Photo: AP Images
Readers who are familiar with the analysis I have had here would be familiar with the view that either rebalancing of Chinese economy has not started, or even if it has started (or will start soon), the outcome will be slow growth.
As always, I tend not to emphasis on what the government will and/or can do, as I believe that ultimately the economic factors would be in play more than the choices of policy makers.
Indeed, the more I think, the more pessimistic I am on the outcome of so-called “rebalancing”. The optimistic case has always been the consumption growth will pick up very strongly, more than offsetting the slower growth in investment. Even I myself would have thought that the fact that Chinese population ageing will force consumption to go up.
But here’s the second thought.
We are dealing with consumption, which is a function of disposable income and wealth (Modigliani-type of consumption function), which should make good sense. While the fact that dependency ratio rising means that working population will have to consume more of their income (or in other words, the propensity to consume out of disposable income will increase), this will be a shrinking group within the population. Meanwhile, even though optimists may think that disposable income for those people who work will increase very dramatically because of the “labour shortage” thanks to ageing, retirees with lower disposable income stream will depend their spending on wealth. Will the consumption pattern for the whole economy improve dramatically simply because the population are getting older? On the whole, the answer might be “very unlikely”, if not downright impossible.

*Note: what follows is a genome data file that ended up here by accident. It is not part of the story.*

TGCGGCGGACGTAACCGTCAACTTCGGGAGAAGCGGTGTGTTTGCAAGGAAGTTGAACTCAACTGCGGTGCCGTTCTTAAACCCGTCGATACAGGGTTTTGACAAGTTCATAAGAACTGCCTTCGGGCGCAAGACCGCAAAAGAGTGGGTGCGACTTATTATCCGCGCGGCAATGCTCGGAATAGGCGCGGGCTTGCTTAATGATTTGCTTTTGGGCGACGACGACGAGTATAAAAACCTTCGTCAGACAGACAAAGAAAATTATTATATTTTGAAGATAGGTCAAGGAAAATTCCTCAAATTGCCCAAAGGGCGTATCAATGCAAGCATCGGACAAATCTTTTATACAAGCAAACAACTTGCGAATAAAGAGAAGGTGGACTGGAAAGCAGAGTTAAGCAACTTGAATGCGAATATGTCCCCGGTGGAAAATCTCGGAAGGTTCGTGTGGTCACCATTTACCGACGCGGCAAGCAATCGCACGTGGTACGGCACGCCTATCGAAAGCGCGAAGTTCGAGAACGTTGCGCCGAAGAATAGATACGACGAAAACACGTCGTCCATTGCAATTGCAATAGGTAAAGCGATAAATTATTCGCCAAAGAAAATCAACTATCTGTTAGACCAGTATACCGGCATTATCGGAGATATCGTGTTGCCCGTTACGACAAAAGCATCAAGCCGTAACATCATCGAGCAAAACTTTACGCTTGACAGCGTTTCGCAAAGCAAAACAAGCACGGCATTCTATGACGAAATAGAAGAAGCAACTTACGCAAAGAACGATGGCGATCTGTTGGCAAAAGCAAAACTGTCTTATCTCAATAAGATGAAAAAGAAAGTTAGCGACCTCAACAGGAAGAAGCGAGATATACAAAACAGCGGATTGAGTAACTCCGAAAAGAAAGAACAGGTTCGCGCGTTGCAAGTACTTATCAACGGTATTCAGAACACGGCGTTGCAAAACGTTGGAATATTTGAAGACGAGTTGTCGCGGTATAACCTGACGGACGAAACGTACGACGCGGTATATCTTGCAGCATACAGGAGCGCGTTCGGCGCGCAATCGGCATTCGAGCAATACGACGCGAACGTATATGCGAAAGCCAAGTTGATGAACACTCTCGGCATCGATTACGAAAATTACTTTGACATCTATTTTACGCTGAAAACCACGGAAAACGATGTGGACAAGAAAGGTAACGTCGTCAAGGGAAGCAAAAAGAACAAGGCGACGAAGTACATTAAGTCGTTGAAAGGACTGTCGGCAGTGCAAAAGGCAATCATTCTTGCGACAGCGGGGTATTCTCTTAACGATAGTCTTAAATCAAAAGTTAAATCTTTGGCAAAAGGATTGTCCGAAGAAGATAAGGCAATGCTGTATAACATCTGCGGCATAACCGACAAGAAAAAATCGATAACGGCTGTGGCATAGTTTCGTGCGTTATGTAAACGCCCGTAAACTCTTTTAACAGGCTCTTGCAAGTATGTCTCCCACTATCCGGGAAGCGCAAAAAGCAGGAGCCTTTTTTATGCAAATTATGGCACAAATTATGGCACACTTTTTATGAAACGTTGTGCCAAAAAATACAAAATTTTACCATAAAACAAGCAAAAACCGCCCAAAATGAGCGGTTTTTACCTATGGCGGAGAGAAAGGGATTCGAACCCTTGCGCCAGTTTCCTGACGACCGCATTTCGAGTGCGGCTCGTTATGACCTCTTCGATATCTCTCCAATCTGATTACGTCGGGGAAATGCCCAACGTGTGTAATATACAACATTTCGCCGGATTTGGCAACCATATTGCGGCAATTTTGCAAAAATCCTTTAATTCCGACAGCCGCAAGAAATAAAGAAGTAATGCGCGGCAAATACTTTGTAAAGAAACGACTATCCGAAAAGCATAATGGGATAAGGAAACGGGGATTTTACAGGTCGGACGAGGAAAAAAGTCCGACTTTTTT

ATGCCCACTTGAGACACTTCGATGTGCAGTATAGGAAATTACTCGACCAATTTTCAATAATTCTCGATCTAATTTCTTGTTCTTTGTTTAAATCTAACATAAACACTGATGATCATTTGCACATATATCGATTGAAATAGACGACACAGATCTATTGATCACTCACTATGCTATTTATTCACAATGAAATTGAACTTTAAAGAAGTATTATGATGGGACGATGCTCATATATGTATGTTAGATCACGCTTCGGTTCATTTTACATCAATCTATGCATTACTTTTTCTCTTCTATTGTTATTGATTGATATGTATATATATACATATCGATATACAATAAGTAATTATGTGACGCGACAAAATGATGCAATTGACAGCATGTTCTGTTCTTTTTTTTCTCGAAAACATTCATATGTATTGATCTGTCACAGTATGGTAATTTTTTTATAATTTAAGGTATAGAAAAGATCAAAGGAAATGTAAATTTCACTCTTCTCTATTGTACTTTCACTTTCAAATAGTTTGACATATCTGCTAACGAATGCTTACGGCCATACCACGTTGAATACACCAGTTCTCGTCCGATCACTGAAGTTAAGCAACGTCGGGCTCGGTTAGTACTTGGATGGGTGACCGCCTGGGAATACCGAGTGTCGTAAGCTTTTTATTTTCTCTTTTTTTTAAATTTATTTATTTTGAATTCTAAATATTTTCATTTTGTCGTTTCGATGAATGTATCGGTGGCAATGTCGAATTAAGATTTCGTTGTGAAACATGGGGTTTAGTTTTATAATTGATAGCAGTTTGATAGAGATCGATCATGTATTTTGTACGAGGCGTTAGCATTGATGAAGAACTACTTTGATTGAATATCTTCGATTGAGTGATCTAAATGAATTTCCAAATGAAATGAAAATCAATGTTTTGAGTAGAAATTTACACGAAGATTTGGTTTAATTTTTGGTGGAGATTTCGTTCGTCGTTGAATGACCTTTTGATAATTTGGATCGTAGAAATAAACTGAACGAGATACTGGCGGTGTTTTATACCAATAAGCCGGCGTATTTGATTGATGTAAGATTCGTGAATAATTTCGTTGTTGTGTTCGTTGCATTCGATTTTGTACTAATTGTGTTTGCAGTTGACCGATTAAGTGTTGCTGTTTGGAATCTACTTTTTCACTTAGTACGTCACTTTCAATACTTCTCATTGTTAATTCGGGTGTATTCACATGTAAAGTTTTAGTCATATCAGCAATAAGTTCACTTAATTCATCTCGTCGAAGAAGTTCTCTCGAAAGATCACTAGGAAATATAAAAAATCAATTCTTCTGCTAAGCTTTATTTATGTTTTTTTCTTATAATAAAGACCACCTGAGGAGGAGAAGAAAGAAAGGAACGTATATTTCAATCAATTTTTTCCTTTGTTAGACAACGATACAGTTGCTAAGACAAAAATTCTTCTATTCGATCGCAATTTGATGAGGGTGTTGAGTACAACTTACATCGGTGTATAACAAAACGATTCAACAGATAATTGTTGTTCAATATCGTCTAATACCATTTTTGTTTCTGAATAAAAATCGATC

Again, one also has to be reminded that consumption pattern will depend of wealth as well. The higher wealth people have, the more happy they would consume. If asset markets (be them stocks or real estate) collapse (as it might), one has to really wonder why the rebalancing towards a consumption-led economy will result in more or less similar rate of economic growth and faster consumption growth, rather than much slower economic growth and less slow consumption growth.
This article originally appeared here: Rebalancing the Chinese economy made more impossible
Also sprach Analyst – World & China Economy, Global Finance, Real Estate
- Bank Of Japan On Rebalancing The Chinese Economy
- Has the Chinese economy begun rebalancing, really?
- Rebalancing Chinese economy: why service industry?
- China Economy: 2012 and beyond (Part 4) – Rebalancing The Economy
- JPMorgan: “Chinese economy already in hard landing”
- China economy: 2012 and beyond
- China Economy: 2012 and beyond (Part 1) – Demographics
- Chinese consumer: is it slowing down?
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